Farms vulnerable to cyber security threats, new research shows

Dec 01, 2023

By Lilian Schaer 

As Canada’s farms become more connected and more digital, there is a consensus among experts that it’s a matter of when and not if a farm business will experience a cyber security problem. 

This can result in disruptions of farm operations, financial losses, unauthorized access to sensitive information, and on a larger scale, challenges to Canadian food security if the problem impacts the broader supply chain. 

Agriculture is a particularly vulnerable sector because it is made up of many independent businesses – and cyber attackers by nature will go after the most vulnerable targets. 

“The biggest risk right now is the level of maturity and capacity related to cyber security in the ag sector,” says Dr. Janos Botschner, lead researcher behind the Cyber Security Capacity in Canadian Agriculture project. 

It’s a multi-year research project funded by the federal government to help get a better sense of cyber security readiness across the agriculture sector and includes a literature review of digital systems in agriculture; interviews and focus groups with the ag sector; a producer survey, and resources created specifically for farmers. 

According to Botschner, most other economic sectors, from finance and health to energy, have fairly sophisticated cyber security frameworks in place, but agriculture has lagged at least in part because there is a relatively low perception of risk.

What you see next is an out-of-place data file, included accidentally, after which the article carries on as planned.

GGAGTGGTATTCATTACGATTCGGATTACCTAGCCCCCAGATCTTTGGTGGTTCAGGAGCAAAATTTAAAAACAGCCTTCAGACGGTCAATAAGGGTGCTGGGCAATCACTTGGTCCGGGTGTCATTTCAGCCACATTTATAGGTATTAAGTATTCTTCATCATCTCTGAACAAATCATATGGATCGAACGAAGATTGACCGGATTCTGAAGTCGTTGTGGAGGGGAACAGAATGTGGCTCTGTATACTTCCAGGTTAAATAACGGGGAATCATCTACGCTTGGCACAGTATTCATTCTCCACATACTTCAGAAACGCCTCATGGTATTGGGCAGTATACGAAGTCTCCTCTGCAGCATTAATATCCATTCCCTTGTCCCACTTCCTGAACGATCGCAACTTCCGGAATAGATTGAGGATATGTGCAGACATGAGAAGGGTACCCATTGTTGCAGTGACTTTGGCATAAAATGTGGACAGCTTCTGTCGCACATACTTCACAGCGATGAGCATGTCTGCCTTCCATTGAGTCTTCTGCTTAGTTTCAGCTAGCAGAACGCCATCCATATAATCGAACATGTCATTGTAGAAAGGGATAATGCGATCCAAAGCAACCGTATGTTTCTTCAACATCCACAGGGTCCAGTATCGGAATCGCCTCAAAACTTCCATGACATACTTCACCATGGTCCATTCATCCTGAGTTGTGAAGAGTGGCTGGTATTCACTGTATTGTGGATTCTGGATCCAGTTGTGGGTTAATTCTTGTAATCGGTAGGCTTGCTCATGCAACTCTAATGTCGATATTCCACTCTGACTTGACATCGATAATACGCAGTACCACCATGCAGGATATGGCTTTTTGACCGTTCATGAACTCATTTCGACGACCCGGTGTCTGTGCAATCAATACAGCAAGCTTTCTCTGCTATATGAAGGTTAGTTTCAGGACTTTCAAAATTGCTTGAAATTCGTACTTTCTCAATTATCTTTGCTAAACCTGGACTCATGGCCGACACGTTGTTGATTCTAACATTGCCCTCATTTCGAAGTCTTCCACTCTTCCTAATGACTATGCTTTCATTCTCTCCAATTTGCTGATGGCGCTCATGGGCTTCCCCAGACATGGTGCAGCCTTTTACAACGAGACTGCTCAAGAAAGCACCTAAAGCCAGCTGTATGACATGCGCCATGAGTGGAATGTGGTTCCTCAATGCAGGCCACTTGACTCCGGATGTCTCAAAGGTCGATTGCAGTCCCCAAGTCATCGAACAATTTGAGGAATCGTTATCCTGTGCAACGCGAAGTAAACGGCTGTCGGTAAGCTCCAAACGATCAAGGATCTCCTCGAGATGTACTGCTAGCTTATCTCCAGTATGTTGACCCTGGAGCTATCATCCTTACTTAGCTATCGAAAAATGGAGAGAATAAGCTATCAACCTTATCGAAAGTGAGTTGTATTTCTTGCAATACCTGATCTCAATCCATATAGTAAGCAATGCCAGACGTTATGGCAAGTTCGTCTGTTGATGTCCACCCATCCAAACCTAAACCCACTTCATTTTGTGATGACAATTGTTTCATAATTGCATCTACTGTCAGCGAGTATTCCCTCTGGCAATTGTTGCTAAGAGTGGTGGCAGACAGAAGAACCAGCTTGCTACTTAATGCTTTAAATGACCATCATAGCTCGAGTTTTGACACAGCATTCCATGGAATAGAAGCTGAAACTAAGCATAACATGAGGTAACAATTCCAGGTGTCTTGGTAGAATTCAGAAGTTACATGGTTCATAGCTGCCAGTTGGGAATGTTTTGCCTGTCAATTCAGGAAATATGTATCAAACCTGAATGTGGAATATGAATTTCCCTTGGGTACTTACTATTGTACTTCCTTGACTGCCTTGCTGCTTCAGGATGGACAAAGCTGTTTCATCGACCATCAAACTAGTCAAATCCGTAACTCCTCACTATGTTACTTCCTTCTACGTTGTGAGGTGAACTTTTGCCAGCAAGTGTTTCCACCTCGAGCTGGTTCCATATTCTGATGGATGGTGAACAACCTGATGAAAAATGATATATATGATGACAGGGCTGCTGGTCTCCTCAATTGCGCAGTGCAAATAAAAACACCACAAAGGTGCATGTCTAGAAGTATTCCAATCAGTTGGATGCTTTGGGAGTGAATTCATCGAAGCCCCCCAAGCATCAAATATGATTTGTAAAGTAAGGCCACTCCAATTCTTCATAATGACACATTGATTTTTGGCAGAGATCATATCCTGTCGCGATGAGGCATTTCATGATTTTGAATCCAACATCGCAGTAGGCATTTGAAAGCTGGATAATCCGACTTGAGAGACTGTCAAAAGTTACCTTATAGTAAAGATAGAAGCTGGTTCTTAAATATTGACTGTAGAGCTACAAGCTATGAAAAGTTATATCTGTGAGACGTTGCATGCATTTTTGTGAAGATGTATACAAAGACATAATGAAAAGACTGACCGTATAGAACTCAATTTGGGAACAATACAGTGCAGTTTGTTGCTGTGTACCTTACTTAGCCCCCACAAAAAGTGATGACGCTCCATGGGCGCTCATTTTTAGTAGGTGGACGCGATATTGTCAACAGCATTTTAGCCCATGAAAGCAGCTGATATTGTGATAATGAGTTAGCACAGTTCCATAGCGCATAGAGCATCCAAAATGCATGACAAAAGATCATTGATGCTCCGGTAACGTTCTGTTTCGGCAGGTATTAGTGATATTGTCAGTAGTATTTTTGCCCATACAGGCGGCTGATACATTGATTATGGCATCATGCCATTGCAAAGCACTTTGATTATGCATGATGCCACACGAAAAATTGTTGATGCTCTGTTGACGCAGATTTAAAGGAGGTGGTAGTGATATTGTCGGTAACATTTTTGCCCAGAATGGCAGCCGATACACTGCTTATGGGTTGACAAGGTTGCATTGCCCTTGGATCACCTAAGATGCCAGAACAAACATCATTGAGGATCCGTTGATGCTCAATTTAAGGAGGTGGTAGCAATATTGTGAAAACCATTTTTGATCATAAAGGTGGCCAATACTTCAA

“If you’re looking at tight margins already, it might be difficult to see yourself paying for some additional services you don’t necessarily see the value of,” he says. 

Most farms, the research showed, are family operations that manage their own networks and often run them off a residential system. Except for very large operations, most family farm businesses do not have a family or staff member with cyber security expertise, and while there are some cyber security practices in place, they are uneven and not as strong as they could be.

Botschner’s research revealed that a key barrier to cyber security action on the farm is not knowing where or how to start. In fact, 52% of respondents to his team’s producer survey didn’t see cyber security as a priority, 47% didn’t know where to find help, and 25% said they didn’t have to resources to act. 

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